Talking with Bob Nielsen, Purdue University Extension corn specialist recently, the subject shifted to yield monitor calibration. He does on-farm trials on full-field scale these days more than he does small, typical research plots. One of the reasons is because farmers he works with typically have a yield monitor. It simplifies and speeds up harvesting.
He is a stickler for calibration, however. If you're combining a plot with Nielsen, you make sure you have the combine calibrated for that field and those conditions before you start collecting real trial data.
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It's all about making sure the monitor knows the parameters that are possible in terms of what type of load will hit the sensor that sends it information to determine yield, he says. He typically recommends running at varying speeds on different passes, weighing each pass with a weigh wagon, and using the information to dial in accuracy on a yield monitor.
Typically you can get to 1% or less, which he considers OK for using to measure yields. Sometimes it's possible to hone in to as closes as a 1% error, he notes.
The secret is getting different volumes of corn to hit the sensor so the computer in the monitor can figure out what low and high yields are like. Running at different speeds on different passes is a good way to simulate different flows of corn hitting the sensor. If the corn is consistent and the speed is consistent in each pass, then the computer knows what each type of load, from low to high and several points in between, is like.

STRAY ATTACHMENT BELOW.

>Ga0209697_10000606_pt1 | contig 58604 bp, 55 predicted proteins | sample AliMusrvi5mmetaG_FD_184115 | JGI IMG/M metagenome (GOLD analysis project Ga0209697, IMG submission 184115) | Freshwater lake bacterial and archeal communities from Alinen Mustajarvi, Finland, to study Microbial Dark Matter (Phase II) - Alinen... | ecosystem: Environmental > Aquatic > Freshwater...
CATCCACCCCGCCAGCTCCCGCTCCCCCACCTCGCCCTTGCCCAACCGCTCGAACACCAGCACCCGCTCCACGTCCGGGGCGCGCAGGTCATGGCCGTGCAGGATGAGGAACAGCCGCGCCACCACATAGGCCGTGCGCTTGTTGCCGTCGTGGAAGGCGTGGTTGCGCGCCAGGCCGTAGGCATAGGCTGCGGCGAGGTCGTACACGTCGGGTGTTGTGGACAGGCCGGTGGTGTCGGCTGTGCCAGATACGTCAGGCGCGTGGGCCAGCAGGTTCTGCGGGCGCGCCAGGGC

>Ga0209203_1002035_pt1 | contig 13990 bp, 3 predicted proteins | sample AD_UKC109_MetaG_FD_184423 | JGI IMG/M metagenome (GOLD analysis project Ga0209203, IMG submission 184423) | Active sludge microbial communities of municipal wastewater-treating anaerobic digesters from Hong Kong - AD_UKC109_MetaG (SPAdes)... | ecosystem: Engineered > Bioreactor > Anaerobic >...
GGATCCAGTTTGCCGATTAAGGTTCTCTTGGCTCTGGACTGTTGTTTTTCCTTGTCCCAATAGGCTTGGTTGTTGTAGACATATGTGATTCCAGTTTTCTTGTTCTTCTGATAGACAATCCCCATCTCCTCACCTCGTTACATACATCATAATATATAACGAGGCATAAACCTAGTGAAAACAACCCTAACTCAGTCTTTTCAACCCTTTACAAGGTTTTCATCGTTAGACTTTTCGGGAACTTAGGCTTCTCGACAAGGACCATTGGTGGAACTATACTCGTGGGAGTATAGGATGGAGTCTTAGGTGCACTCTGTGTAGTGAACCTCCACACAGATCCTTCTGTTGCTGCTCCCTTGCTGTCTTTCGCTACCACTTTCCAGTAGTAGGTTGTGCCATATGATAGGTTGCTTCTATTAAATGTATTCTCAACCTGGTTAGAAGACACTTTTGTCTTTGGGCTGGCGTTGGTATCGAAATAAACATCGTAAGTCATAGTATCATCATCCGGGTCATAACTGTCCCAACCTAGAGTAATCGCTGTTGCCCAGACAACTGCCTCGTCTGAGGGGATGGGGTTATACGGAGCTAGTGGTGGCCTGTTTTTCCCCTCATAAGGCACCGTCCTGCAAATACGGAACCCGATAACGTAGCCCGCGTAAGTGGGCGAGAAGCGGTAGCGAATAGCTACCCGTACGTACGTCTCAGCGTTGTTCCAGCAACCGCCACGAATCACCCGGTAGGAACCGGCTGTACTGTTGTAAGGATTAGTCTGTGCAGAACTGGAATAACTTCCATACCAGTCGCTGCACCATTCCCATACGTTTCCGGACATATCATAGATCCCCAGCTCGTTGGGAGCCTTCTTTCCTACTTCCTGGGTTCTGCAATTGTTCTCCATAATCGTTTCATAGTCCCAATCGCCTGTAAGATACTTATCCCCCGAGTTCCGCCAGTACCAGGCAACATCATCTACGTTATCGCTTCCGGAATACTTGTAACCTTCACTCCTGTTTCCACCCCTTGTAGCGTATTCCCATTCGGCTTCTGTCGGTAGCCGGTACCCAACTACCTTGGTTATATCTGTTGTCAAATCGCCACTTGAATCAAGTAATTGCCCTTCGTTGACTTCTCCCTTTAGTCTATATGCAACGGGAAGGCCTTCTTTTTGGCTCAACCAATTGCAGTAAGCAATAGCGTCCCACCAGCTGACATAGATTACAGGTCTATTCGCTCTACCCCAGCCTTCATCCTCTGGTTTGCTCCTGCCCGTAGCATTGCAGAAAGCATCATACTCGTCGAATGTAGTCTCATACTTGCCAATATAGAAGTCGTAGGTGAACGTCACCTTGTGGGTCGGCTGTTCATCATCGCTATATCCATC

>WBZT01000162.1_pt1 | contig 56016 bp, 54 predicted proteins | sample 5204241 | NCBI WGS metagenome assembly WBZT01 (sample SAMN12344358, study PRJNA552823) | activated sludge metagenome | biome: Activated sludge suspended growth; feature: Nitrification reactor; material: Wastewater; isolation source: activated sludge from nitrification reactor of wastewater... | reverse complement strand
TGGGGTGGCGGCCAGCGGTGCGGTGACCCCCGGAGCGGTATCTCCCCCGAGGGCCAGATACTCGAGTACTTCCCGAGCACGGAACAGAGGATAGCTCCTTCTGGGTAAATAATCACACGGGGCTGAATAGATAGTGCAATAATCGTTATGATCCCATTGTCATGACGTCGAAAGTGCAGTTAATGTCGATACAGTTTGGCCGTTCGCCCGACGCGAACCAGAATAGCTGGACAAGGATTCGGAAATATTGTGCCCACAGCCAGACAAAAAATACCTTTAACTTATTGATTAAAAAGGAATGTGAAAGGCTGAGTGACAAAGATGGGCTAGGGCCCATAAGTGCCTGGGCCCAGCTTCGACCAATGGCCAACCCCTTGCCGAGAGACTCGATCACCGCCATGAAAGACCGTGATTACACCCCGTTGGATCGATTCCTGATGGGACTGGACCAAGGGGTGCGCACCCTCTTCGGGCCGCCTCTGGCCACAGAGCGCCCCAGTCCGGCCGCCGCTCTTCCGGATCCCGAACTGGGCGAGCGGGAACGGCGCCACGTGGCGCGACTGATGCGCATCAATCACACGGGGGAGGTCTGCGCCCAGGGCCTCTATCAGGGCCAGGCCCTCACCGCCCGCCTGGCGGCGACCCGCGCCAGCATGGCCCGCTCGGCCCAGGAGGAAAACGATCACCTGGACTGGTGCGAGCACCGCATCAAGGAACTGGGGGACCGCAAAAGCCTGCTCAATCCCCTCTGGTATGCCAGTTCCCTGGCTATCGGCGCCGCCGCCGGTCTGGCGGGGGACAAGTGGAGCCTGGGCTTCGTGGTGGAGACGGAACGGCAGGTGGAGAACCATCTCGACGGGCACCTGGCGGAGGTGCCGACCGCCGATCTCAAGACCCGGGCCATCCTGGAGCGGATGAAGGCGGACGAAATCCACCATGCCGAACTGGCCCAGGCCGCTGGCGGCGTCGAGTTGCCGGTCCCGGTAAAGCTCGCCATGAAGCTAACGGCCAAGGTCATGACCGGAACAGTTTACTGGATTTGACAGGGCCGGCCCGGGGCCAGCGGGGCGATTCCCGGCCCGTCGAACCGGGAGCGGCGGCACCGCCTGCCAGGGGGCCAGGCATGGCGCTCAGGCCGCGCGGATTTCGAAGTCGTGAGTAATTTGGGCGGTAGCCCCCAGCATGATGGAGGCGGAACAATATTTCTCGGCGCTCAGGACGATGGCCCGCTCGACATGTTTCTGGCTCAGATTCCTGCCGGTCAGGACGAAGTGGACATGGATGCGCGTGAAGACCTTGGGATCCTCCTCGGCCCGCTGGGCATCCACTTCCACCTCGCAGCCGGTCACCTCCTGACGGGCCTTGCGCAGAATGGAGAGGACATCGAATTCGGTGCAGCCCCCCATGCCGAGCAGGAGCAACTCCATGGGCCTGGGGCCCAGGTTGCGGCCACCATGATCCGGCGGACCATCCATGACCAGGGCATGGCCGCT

Some people claim they can run corn, and at the end of the season compare to scale tickets from either their grain center or an elevator. Then to calibrate, they simply use software that adjusts the real weight and yield to what the combine yield monitor said, and goes back and aligns the data in each field based on the adjustment.
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The fallacy with that theory, Nielsen says, is so far he hasn't found any software that does it other than one way – if the true weight is higher, it adjusts all yield data from every spot higher. If it's lower, it adjusts it lower. What it doesn't account for is the fact that in some parts of the field, the monitor might have read low, and in other parts it might have read high, perhaps due to variations in flow rate on the sensor.
Nielsen concludes that calibration is time well spent.